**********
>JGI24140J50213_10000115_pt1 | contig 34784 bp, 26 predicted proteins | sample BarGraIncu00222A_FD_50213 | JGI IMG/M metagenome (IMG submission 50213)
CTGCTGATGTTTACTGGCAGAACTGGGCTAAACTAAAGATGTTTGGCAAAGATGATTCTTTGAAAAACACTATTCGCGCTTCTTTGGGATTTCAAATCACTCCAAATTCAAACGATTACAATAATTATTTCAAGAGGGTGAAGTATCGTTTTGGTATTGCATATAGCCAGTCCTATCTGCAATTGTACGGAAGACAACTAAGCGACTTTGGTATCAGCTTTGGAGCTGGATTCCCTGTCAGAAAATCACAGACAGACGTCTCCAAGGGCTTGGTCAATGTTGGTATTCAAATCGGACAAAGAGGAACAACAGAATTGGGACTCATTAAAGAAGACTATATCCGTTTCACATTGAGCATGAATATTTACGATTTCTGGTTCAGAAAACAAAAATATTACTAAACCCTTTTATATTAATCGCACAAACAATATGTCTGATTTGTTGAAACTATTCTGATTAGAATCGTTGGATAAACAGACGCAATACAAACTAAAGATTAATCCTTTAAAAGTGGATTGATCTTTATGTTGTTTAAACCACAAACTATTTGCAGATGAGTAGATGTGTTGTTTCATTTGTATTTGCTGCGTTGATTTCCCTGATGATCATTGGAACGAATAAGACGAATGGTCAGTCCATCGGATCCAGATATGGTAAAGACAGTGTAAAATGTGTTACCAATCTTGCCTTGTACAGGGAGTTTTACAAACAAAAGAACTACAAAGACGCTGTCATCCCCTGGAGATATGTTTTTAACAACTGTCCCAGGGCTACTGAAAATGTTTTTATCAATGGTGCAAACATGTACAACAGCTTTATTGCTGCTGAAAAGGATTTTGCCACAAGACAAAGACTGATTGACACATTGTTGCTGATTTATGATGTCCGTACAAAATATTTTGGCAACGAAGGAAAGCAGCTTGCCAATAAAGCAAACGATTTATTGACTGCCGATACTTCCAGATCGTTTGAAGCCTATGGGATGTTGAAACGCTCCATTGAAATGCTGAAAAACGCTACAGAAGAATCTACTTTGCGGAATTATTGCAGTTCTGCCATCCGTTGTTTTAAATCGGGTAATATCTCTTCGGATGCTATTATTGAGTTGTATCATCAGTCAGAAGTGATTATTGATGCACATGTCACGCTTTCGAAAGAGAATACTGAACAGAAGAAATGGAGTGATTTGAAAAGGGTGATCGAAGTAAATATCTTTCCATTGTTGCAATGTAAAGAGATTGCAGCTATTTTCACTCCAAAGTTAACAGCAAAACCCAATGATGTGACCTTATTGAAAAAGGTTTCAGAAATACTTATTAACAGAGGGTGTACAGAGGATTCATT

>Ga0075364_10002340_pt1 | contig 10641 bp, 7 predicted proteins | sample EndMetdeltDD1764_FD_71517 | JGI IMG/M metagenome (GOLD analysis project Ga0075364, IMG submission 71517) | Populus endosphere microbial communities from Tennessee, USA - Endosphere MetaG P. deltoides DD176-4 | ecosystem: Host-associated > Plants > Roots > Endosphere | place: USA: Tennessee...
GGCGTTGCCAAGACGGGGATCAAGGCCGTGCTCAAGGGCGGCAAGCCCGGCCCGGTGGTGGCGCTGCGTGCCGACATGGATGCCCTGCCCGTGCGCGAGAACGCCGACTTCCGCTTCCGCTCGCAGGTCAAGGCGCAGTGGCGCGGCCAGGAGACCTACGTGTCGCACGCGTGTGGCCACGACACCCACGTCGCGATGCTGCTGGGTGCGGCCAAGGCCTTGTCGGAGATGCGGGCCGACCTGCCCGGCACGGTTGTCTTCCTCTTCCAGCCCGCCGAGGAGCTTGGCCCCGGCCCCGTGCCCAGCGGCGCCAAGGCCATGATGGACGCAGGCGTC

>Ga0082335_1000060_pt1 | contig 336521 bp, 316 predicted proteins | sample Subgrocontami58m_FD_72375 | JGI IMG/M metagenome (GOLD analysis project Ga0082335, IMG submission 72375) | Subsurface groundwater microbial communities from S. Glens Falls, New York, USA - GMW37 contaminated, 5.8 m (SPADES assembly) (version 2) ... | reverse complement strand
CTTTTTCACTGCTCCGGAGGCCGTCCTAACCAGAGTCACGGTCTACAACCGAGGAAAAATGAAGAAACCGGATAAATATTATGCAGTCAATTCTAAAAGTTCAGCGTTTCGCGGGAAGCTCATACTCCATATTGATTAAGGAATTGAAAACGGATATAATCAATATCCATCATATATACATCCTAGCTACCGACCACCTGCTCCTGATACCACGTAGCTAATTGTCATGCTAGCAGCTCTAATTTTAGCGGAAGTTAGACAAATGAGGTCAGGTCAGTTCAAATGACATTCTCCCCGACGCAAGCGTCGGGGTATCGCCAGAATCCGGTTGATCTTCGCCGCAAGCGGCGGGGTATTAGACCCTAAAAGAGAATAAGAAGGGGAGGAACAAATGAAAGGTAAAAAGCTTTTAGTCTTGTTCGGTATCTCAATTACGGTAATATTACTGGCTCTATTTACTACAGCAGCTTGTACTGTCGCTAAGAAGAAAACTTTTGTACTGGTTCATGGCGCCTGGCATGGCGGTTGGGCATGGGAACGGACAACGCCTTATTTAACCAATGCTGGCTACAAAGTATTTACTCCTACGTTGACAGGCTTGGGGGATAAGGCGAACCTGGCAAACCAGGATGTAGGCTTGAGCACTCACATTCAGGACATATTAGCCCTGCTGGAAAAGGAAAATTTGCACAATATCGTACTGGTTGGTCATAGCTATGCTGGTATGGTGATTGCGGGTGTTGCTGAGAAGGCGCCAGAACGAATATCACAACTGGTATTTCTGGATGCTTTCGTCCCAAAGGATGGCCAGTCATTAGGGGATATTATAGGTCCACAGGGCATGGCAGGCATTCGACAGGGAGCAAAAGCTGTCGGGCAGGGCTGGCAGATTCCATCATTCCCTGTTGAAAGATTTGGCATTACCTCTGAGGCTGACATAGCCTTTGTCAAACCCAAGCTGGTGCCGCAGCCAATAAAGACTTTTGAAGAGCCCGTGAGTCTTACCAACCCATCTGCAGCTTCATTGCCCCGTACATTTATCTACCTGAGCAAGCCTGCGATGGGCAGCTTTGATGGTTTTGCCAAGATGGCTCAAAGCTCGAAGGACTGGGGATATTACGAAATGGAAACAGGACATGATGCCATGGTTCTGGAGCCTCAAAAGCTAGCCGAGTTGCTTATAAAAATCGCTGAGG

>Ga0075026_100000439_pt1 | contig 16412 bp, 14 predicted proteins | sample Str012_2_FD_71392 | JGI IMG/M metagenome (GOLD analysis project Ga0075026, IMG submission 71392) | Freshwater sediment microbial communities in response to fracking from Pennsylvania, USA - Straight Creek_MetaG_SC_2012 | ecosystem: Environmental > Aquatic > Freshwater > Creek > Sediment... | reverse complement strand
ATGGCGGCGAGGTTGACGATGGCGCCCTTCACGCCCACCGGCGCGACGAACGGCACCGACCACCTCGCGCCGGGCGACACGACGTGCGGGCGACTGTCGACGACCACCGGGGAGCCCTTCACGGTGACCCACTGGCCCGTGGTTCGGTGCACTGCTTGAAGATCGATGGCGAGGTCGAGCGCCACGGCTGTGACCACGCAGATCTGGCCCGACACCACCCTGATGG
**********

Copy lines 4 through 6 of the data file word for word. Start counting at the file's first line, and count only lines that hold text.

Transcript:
GGCGTTGCCAAGACGGGGATCAAGGCCGTGCTCAAGGGCGGCAAGCCCGGCCCGGTGGTGGCGCTGCGTGCCGACATGGATGCCCTGCCCGTGCGCGAGAACGCCGACTTCCGCTTCCGCTCGCAGGTCAAGGCGCAGTGGCGCGGCCAGGAGACCTACGTGTCGCACGCGTGTGGCCACGACACCCACGTCGCGATGCTGCTGGGTGCGGCCAAGGCCTTGTCGGAGATGCGGGCCGACCTGCCCGGCACGGTTGTCTTCCTCTTCCAGCCCGCCGAGGAGCTTGGCCCCGGCCCCGTGCCCAGCGGCGCCAAGGCCATGATGGACGCAGGCGTC

>Ga0082335_1000060_pt1 | contig 336521 bp, 316 predicted proteins | sample Subgrocontami58m_FD_72375 | JGI IMG/M metagenome (GOLD analysis project Ga0082335, IMG submission 72375) | Subsurface groundwater microbial communities from S. Glens Falls, New York, USA - GMW37 contaminated, 5.8 m (SPADES assembly) (version 2) ... | reverse complement strand
CTTTTTCACTGCTCCGGAGGCCGTCCTAACCAGAGTCACGGTCTACAACCGAGGAAAAATGAAGAAACCGGATAAATATTATGCAGTCAATTCTAAAAGTTCAGCGTTTCGCGGGAAGCTCATACTCCATATTGATTAAGGAATTGAAAACGGATATAATCAATATCCATCATATATACATCCTAGCTACCGACCACCTGCTCCTGATACCACGTAGCTAATTGTCATGCTAGCAGCTCTAATTTTAGCGGAAGTTAGACAAATGAGGTCAGGTCAGTTCAAATGACATTCTCCCCGACGCAAGCGTCGGGGTATCGCCAGAATCCGGTTGATCTTCGCCGCAAGCGGCGGGGTATTAGACCCTAAAAGAGAATAAGAAGGGGAGGAACAAATGAAAGGTAAAAAGCTTTTAGTCTTGTTCGGTATCTCAATTACGGTAATATTACTGGCTCTATTTACTACAGCAGCTTGTACTGTCGCTAAGAAGAAAACTTTTGTACTGGTTCATGGCGCCTGGCATGGCGGTTGGGCATGGGAACGGACAACGCCTTATTTAACCAATGCTGGCTACAAAGTATTTACTCCTACGTTGACAGGCTTGGGGGATAAGGCGAACCTGGCAAACCAGGATGTAGGCTTGAGCACTCACATTCAGGACATATTAGCCCTGCTGGAAAAGGAAAATTTGCACAATATCGTACTGGTTGGTCATAGCTATGCTGGTATGGTGATTGCGGGTGTTGCTGAGAAGGCGCCAGAACGAATATCACAACTGGTATTTCTGGATGCTTTCGTCCCAAAGGATGGCCAGTCATTAGGGGATATTATAGGTCCACAGGGCATGGCAGGCATTCGACAGGGAGCAAAAGCTGTCGGGCAGGGCTGGCAGATTCCATCATTCCCTGTTGAAAGATTTGGCATTACCTCTGAGGCTGACATAGCCTTTGTCAAACCCAAGCTGGTGCCGCAGCCAATAAAGACTTTTGAAGAGCCCGTGAGTCTTACCAACCCATCTGCAGCTTCATTGCCCCGTACATTTATCTACCTGAGCAAGCCTGCGATGGGCAGCTTTGATGGTTTTGCCAAGATGGCTCAAAGCTCGAAGGACTGGGGATATTACGAAATGGAAACAGGACATGATGCCATGGTTCTGGAGCCTCAAAAGCTAGCCGAGTTGCTTATAAAAATCGCTGAGG